This post was originally posted on Armchair Advocates.
I stumbled across an interesting campaign recently that I’d like to explore. It’s called Malarious, and it’s an effort between the website College Humor, Malaria No More and comedians. They created a teaser video for 25 smaller videos that are only available if you donate to the nonprofit organization (anything $1 or more).
This is fascinating on a variety of levels, so here we go:
1) Celebrities are a perfect tie-in for a non-sexy cause like malaria.
This makes sense to me, there aren’t as many mission-related tie-ins, so a celeb angle is a good one. Of course you could try to get a big brand that is in the medical industry to sponsor a cause marketing campaign, but honestly, malaria hardly affects the developed world and it’s hard to connect, so something unrelated is acceptable here.
2) Metrics, por favor?
I cannot find any information online as to how this performed, in terms of a case study or results. It launched over a year ago and their teaser video has fewer than 200,000 views on YouTube and barely any enthusiasm in the comments. Granted, most traffic drove to the site and not to YouTube but it still seems low. The level of celebrity in the video should guarantee a million easily. Quick researched showed that many of the celebrities did cross-promote this campaign on their social channels. I hope it was a guaranteed part of the participation to help market the concept. The website’s “meter” seems to suggest that they have perhaps only gotten 10K people to donate. Seriously?
3) The charitable piece is straightforward.
You donate as much money as you want, directly to the charity, which you can investigate if you’d like. College Humor is providing the platform, the celebrities lent their talent/names. This isn’t gambling with the public participation or purchases, it’s just a straight gate between you and content. So many brands tease the public with their “we’ll donate up to X amount, it’s up to you” strategies and it always seems like an odd case of dangling a reward of doing good (which may work but feels slimy sometimes). College Humor gets the brand connection without placing their money on the line (but clearly an in-kind donation), getting the publicity merely by association. But this also means they don’t care how well it does, they want credit and PR (of which they got quite a bit) but don’t actually have any incentive to drive traffic. The celebrities aren’t necessarily incentivized either, only the charity should be motivated to make sure users see the website. This is a fascinating model and I was so intrigued to see if it would work, as these are some HUGE names (Rainn Wilson, Ellie Kemper, Elizabeth Banks, Nick Offerman, Ed Helms, Joss Whedon), so the content does seem worth of download.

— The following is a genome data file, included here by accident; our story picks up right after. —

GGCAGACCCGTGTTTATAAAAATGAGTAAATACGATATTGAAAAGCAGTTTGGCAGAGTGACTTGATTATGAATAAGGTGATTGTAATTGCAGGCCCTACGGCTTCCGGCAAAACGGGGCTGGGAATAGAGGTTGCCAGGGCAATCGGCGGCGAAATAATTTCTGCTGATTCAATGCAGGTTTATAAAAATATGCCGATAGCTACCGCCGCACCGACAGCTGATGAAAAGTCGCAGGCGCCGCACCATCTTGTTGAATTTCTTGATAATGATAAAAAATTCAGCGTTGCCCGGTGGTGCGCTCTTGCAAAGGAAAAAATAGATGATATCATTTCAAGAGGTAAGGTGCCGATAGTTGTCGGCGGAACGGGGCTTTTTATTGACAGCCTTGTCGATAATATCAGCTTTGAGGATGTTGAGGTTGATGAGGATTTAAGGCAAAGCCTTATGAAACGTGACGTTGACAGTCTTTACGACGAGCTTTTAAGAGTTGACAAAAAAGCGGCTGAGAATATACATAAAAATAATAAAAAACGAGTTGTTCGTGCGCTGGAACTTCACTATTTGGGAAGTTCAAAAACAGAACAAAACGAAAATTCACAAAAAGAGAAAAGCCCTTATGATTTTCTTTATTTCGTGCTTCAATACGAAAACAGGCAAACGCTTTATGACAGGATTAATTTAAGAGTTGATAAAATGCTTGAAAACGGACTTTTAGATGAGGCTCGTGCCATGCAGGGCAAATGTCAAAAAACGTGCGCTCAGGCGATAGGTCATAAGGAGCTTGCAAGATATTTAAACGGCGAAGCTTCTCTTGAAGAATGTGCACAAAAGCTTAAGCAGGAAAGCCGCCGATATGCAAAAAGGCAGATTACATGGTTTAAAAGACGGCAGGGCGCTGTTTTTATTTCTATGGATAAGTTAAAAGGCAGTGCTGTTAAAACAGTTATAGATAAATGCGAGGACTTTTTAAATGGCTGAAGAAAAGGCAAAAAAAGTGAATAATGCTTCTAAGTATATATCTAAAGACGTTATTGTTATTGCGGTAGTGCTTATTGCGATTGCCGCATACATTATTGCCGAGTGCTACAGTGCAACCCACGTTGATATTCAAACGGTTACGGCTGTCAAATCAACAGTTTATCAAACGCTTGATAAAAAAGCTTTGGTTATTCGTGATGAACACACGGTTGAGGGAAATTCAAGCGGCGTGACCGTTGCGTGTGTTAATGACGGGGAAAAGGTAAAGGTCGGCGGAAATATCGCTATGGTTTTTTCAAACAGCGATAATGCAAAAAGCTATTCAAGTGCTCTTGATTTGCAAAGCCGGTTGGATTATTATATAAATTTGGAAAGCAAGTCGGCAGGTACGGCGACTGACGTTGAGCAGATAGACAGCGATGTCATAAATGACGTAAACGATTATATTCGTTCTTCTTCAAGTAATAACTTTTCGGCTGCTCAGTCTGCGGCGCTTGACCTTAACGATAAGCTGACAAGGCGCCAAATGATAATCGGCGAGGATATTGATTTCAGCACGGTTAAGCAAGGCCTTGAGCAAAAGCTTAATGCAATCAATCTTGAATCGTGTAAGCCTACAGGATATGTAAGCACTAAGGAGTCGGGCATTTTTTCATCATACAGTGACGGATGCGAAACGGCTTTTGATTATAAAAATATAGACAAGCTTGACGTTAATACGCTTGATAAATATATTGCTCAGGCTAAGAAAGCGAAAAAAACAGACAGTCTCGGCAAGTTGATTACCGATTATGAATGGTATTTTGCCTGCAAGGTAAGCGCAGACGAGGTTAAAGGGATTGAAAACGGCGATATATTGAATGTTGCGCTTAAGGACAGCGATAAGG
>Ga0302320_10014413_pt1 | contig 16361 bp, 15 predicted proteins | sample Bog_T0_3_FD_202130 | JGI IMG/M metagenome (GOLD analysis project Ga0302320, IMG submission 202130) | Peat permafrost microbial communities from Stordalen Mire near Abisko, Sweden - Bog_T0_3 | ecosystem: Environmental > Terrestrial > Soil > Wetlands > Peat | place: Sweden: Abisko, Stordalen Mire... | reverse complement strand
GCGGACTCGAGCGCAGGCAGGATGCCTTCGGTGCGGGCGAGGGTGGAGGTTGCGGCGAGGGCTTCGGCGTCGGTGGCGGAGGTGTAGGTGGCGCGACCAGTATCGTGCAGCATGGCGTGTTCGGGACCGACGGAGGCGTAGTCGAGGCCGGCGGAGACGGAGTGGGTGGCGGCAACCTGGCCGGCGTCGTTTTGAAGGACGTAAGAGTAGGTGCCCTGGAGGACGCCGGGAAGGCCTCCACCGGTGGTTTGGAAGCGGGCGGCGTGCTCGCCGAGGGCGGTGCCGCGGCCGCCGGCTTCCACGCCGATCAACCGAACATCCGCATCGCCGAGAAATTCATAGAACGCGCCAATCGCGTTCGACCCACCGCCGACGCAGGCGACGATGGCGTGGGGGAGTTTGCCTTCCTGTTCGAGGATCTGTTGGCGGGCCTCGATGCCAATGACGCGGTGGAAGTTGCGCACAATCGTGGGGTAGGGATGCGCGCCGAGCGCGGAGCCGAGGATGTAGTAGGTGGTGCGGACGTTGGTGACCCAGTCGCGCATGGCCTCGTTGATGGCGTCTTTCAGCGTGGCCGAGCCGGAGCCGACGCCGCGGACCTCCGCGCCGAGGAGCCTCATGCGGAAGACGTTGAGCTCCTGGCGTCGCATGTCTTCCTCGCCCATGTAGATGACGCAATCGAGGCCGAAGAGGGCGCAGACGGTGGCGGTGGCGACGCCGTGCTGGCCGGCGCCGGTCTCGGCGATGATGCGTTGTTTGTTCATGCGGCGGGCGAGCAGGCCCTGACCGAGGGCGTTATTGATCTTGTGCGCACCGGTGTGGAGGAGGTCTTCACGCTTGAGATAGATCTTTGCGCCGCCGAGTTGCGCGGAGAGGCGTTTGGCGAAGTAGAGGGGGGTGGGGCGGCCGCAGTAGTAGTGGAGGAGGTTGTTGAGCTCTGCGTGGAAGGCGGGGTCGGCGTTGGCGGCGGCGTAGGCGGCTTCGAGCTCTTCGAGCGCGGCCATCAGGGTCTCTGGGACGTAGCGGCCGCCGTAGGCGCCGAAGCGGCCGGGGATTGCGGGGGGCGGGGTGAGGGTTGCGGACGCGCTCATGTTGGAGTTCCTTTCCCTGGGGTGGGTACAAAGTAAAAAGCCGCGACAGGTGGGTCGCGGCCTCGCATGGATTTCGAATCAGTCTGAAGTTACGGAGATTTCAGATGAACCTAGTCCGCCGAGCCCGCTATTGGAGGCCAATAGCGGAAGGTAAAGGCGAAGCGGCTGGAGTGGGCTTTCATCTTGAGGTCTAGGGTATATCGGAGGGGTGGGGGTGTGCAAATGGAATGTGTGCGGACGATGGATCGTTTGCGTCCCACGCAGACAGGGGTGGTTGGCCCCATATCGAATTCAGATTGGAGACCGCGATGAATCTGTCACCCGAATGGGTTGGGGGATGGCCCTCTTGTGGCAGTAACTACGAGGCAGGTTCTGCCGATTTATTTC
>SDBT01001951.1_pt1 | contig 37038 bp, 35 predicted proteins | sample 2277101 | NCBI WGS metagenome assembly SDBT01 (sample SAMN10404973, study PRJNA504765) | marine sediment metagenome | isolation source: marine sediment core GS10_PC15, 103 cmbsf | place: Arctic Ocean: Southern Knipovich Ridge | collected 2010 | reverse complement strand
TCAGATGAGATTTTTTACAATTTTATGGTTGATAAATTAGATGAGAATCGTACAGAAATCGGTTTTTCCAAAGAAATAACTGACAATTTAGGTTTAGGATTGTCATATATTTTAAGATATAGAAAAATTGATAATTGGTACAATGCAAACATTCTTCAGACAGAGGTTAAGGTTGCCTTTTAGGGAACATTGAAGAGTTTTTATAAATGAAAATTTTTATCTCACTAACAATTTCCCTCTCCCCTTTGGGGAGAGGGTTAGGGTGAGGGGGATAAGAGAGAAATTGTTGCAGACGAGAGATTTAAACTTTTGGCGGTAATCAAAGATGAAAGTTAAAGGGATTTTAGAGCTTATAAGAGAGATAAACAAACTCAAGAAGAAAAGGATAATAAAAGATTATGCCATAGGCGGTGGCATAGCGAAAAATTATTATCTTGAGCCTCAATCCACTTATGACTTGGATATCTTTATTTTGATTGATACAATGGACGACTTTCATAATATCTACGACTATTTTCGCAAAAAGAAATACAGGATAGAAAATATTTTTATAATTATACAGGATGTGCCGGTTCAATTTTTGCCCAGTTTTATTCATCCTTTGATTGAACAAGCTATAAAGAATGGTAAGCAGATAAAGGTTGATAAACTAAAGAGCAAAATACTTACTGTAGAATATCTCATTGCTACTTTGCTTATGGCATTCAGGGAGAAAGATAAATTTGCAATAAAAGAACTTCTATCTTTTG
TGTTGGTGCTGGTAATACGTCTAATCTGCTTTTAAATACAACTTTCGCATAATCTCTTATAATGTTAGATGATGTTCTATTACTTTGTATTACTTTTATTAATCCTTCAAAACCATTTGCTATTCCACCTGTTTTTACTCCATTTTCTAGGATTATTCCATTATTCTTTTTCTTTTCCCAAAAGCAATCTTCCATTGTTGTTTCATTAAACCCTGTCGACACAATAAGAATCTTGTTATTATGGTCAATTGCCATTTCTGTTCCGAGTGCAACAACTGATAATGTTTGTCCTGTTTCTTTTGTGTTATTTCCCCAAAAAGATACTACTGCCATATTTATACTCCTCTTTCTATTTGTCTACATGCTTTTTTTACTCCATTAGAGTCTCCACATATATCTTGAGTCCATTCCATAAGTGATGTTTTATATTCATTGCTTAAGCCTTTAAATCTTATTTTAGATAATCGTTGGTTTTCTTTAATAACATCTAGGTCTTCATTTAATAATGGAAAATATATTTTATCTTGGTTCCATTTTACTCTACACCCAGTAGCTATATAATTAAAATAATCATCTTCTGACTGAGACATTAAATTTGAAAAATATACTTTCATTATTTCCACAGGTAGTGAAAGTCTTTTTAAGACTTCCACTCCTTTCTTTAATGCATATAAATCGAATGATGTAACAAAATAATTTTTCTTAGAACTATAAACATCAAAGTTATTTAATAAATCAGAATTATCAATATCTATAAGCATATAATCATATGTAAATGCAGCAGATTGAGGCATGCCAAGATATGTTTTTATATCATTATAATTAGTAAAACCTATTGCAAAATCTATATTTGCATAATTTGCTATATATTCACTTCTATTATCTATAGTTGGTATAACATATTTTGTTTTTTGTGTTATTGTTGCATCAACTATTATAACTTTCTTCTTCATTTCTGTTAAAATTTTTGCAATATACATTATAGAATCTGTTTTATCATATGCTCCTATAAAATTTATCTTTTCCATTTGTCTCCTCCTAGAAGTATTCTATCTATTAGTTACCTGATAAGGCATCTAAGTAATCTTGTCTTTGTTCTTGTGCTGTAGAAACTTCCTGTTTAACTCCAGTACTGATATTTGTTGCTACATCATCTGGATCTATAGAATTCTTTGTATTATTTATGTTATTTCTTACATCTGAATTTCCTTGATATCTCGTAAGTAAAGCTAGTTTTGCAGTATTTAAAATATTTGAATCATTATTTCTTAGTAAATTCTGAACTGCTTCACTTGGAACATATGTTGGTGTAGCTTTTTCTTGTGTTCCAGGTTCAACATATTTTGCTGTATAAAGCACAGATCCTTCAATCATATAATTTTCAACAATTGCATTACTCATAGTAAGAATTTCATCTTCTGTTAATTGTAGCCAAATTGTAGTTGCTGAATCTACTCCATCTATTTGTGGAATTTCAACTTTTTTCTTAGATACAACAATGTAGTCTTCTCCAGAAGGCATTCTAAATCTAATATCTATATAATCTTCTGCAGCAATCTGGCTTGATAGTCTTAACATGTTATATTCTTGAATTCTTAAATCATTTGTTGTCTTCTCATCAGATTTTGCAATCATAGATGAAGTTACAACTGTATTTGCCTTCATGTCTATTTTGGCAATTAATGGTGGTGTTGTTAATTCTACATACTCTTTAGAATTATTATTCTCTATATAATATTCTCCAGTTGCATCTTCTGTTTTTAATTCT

4) Gated content?
I also found some of the supposedly “gated” content on College Humor’s YouTube channel and funnyordie.com, so perhaps it wasn’t as locked down, OR perhaps they started releasing a few as previews to draw people in.
5) Rethink social messaging.
Although the microsite for this campaign is filled with social sharing icons, the messages in those shares are not effective. The Twitter one especially includes no information about the campaign, no hashtags. None of the shares have any specific videos mentioned (like celebrity names or content), and the email one doesn’t even work. Always optimize the social sharing options you offer for maximum effectiveness!
Overall, if this level of celebrity couldn’t make it happen, what would? Is there a future for content gating campaigns? Have you seen it done elsewhere?
PS – For the record, I did donate and some of the videos are hilarious, others were lackluster. So maybe they weren’t enough? I didn’t find too many comments/reviews that would have encouraged or discouraged participation. I’ll let you decide for yourself.